Over the years, it has been established that there are several major motivations for consumers. The top of the list is employment security. If people believe their income is secure, they are confident enough to buy things and most importantly, they are confident enough to go into debt to buy homes, cars and a host of other things. The second thing that matters is inflation because the consumer notices when prices are going up or down. For years, the factor that would create the most volatility in the consumer confidence numbers would be the price of gas. A nickel's change up or down would alter people's moods dramatically.
The third factor that matters is taxation and here is when things get complex. The vast majority of people accept that taxes of some kind are necessary, and they understand that tax revenue is what government requires to provide services such as police and firefighters, water, schools, highways and so on. There is intense disagreement over what should be a priority for the government. To one voter, the strength of the military is paramount; to another, the issue should be repairing the nation's highways or providing early education to children. The even bigger disagreements will come over who should be taxed and by how much. Nobody wants to be taxed—even those that understand the necessity. It is absolutely certain that nobody wants to be taxed unfairly. Some assert the rich need to be taxed more heavily and others point out that half the population pays no income taxes at all. Sales taxes are regressive but administered fairly, tax breaks are supposed to encourage certain behaviors and some taxes are designed to be punitive so that people will not engage in certain activity. Taxation is tasked with a lot of responsibility: finance the government, encourage activity, and discourage activity. All the while, they must be "fair" when nobody really agrees on what government should do, or what activity should be encouraged/discouraged. There is absolutely no agreement on what is "fair."
At the end of the day, the political players have very little to do with the first two motivators for the consumer/voter. The job creation is done by the businesses that hire people and depends on what the potential employee has to offer. It is largely the individual's decision whether to pursue education and training as well as their decision on how to conduct their work life. The politicians do not have much to do with inflation either; that is a factor of wages, commodity costs and the decisions of producers as well as the willingness of consumers to spend more. The part of the economy that politicians can impact most directly is taxation. That is the key mission of the legislature after all: setting fiscal policy. As the voter tries to decide what potential leader best suits them, it is well to remember that much of their future role as politician will revolve around taxation—how to raise revenue, from who, what it will be used for and how much will be needed. At this point in the conversation, neither side is being honest. One asserts that taxes can be slashed without affecting the services that people want and the other asserts that taxes can be increased dramatically without affecting the financial situation of that voter. Both are wrong.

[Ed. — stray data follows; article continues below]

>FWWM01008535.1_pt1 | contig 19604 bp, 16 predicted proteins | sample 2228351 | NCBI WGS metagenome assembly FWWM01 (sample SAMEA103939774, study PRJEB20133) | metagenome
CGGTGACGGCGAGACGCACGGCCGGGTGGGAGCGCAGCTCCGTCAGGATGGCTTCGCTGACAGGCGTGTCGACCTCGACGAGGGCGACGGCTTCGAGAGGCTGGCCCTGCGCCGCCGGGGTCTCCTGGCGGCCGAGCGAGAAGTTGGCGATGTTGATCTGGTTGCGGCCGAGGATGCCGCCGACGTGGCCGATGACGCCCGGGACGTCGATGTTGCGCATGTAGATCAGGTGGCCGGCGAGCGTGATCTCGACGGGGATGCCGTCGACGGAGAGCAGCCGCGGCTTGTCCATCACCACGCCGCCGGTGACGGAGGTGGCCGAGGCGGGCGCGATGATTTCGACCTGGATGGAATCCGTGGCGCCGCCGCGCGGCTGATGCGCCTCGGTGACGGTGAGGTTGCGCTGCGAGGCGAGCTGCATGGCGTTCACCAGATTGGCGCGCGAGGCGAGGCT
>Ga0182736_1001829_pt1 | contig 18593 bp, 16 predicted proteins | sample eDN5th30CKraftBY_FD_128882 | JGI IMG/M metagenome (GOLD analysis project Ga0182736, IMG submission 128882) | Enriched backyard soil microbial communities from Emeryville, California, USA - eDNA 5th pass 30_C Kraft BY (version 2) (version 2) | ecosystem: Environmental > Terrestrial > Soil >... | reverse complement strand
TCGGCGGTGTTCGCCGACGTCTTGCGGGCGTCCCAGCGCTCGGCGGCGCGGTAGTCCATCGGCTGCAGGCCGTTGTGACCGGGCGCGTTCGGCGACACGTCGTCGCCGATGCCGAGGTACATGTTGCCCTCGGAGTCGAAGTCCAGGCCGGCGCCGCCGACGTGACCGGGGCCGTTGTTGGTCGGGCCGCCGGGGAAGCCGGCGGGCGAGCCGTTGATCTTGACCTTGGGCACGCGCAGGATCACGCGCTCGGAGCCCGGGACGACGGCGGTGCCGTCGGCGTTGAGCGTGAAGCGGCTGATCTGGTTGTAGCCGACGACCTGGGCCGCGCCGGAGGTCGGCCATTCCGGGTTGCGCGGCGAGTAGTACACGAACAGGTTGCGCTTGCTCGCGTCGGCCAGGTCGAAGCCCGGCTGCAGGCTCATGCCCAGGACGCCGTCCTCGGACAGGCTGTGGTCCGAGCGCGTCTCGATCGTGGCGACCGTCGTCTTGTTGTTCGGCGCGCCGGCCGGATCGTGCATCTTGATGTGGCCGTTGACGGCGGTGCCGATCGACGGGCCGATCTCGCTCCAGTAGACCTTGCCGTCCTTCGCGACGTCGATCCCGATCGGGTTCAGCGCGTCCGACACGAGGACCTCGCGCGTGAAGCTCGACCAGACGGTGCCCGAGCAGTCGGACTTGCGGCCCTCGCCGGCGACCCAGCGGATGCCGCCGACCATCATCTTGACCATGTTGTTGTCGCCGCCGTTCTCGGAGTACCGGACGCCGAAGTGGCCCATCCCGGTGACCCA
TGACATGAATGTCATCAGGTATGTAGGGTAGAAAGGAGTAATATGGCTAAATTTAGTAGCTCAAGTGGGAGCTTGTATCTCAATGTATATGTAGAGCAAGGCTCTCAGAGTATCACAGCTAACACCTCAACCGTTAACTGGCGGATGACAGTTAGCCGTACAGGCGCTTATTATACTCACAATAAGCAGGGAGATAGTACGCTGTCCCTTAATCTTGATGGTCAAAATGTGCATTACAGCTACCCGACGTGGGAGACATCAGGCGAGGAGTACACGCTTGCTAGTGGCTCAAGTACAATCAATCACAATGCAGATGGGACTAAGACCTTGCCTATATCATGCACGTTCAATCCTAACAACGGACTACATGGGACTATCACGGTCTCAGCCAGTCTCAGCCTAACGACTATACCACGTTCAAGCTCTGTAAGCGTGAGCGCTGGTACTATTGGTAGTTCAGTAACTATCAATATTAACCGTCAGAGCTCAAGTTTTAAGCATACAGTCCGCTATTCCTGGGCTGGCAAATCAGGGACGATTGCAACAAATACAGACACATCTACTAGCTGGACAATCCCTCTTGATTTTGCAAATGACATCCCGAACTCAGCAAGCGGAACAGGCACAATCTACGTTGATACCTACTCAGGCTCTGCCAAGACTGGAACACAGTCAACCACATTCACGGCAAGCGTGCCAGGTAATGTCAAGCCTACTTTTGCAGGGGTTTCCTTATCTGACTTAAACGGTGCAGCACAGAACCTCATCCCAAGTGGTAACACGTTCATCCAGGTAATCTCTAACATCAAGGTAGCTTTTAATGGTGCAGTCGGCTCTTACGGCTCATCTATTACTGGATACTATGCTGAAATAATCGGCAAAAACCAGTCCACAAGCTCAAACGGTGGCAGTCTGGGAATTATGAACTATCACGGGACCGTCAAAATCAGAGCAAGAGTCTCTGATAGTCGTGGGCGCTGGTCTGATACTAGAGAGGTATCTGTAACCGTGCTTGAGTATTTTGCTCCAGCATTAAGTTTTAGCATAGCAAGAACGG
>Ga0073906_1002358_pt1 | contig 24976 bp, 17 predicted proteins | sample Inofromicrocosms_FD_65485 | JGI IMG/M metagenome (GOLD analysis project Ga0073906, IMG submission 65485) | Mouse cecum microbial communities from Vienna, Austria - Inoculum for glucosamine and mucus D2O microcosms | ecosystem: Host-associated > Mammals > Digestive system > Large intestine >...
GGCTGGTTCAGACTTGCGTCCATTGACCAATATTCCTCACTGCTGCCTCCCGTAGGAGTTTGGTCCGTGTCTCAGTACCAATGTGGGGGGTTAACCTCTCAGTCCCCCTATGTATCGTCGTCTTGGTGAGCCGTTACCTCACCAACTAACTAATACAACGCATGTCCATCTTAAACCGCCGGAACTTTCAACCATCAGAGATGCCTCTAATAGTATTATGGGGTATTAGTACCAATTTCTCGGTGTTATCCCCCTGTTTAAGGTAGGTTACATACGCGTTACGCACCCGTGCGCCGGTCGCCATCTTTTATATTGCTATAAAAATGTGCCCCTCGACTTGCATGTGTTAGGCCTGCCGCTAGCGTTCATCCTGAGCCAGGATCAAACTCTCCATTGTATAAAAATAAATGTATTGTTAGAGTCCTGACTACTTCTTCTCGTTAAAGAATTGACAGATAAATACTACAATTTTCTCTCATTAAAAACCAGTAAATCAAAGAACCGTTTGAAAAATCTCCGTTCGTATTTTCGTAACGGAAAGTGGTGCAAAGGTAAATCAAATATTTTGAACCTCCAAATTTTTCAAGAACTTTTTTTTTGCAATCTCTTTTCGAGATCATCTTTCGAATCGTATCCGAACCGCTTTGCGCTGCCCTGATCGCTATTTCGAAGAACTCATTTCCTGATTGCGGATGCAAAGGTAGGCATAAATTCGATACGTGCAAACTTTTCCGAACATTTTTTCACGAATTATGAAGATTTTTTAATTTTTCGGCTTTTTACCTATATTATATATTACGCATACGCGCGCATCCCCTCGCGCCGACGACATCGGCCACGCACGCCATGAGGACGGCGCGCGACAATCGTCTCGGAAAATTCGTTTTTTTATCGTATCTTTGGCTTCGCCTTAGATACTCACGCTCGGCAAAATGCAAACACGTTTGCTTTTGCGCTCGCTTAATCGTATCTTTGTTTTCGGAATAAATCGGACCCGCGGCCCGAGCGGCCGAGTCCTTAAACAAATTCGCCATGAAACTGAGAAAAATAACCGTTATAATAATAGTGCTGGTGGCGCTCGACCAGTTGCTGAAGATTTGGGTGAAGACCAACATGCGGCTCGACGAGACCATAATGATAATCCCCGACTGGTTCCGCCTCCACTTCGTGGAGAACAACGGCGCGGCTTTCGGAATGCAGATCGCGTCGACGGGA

Adding Layers of Complexity
The trade and tariff war between the U.S. and China is certainly complicated enough already. Neither Presidents Donald Trump nor Xi Jinping can give much ground to the other if they wish to protect their domestic situation. It had already appeared that both sides were digging in for a long slog, but recent statements from both make it abundantly clear that no solution is in sight.
Analysis: Trump has now tied the situation developing in Hong Kong to the trade talks and has indicated that further trade related sanctions will be considered if there is violence in that city. It is vague at this point—calling on China to find a "humane" solution but it is a threat nonetheless. The Chinese have countered by tying the trade talks to the U.S. sales of F-16s to Taiwan. The Chinese have never liked the connection between the U.S. and the Republic of China but it has never been linked to trade relations prior to this. Neither the U.S. nor China seems to be leaving any wiggle room for the other and this translates into a protracted trade war regardless of the small gestures and delays that have manifested from time to time.
Lip Service or Real Strategic Shift
There is a new statement of purpose for the members of the Business Roundtable. By this time every person who has ever worked for a corporation or business has been exposed to the development of such a "statement of purpose." Committees meet for weeks and months and a really cool and comprehensive document emerges so that it can be posted on the wall and inserted into all the manuals and, at that point, it is promptly forgotten. It is really easy to claim commitment to all kinds of lofty goals and very hard to remain committed to them when the company is striving to make profits and compete. There are exceptions to be sure—the companies and organizations that really do strive to adhere to these rules of conduct. Will the Business Roundtable be one of those?